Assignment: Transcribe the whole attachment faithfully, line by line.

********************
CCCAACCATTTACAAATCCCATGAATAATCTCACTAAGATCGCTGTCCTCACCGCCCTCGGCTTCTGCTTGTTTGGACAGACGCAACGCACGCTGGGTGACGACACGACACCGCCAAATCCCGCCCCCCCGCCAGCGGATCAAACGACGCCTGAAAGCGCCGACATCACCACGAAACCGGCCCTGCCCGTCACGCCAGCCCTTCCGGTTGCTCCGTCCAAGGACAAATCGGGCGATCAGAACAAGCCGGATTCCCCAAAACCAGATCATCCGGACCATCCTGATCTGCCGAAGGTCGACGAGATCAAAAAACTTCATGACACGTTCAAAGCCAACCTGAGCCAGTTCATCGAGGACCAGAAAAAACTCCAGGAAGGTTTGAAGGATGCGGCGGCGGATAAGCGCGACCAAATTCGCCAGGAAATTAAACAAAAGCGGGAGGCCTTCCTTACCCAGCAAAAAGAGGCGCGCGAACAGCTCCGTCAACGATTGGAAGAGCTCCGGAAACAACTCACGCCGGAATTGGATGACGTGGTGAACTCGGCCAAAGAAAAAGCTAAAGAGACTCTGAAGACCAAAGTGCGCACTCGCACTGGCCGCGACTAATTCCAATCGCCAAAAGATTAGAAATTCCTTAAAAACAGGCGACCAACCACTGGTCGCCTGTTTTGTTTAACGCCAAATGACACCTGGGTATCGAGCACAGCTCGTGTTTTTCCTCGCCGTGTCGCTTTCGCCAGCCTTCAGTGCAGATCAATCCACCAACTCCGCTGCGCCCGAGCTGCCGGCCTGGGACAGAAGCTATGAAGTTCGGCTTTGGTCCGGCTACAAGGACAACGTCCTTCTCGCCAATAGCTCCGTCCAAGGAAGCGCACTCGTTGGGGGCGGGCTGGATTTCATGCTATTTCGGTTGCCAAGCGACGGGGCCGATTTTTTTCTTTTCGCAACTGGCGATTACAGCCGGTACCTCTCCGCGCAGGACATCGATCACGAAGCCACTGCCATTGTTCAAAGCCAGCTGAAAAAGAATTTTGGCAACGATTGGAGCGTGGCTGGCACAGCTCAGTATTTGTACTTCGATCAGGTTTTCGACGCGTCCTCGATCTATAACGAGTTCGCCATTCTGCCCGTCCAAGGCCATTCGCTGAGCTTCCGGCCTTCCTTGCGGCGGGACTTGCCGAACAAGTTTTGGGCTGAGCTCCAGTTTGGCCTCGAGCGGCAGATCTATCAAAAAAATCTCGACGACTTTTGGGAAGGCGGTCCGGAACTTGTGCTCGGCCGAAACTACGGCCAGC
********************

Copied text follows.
CCCAACCATTTACAAATCCCATGAATAATCTCACTAAGATCGCTGTCCTCACCGCCCTCGGCTTCTGCTTGTTTGGACAGACGCAACGCACGCTGGGTGACGACACGACACCGCCAAATCCCGCCCCCCCGCCAGCGGATCAAACGACGCCTGAAAGCGCCGACATCACCACGAAACCGGCCCTGCCCGTCACGCCAGCCCTTCCGGTTGCTCCGTCCAAGGACAAATCGGGCGATCAGAACAAGCCGGATTCCCCAAAACCAGATCATCCGGACCATCCTGATCTGCCGAAGGTCGACGAGATCAAAAAACTTCATGACACGTTCAAAGCCAACCTGAGCCAGTTCATCGAGGACCAGAAAAAACTCCAGGAAGGTTTGAAGGATGCGGCGGCGGATAAGCGCGACCAAATTCGCCAGGAAATTAAACAAAAGCGGGAGGCCTTCCTTACCCAGCAAAAAGAGGCGCGCGAACAGCTCCGTCAACGATTGGAAGAGCTCCGGAAACAACTCACGCCGGAATTGGATGACGTGGTGAACTCGGCCAAAGAAAAAGCTAAAGAGACTCTGAAGACCAAAGTGCGCACTCGCACTGGCCGCGACTAATTCCAATCGCCAAAAGATTAGAAATTCCTTAAAAACAGGCGACCAACCACTGGTCGCCTGTTTTGTTTAACGCCAAATGACACCTGGGTATCGAGCACAGCTCGTGTTTTTCCTCGCCGTGTCGCTTTCGCCAGCCTTCAGTGCAGATCAATCCACCAACTCCGCTGCGCCCGAGCTGCCGGCCTGGGACAGAAGCTATGAAGTTCGGCTTTGGTCCGGCTACAAGGACAACGTCCTTCTCGCCAATAGCTCCGTCCAAGGAAGCGCACTCGTTGGGGGCGGGCTGGATTTCATGCTATTTCGGTTGCCAAGCGACGGGGCCGATTTTTTTCTTTTCGCAACTGGCGATTACAGCCGGTACCTCTCCGCGCAGGACATCGATCACGAAGCCACTGCCATTGTTCAAAGCCAGCTGAAAAAGAATTTTGGCAACGATTGGAGCGTGGCTGGCACAGCTCAGTATTTGTACTTCGATCAGGTTTTCGACGCGTCCTCGATCTATAACGAGTTCGCCATTCTGCCCGTCCAAGGCCATTCGCTGAGCTTCCGGCCTTCCTTGCGGCGGGACTTGCCGAACAAGTTTTGGGCTGAGCTCCAGTTTGGCCTCGAGCGGCAGATCTATCAAAAAAATCTCGACGACTTTTGGGAAGGCGGTCCGGAACTTGTGCTCGGCCGAAACTACGGCCAGC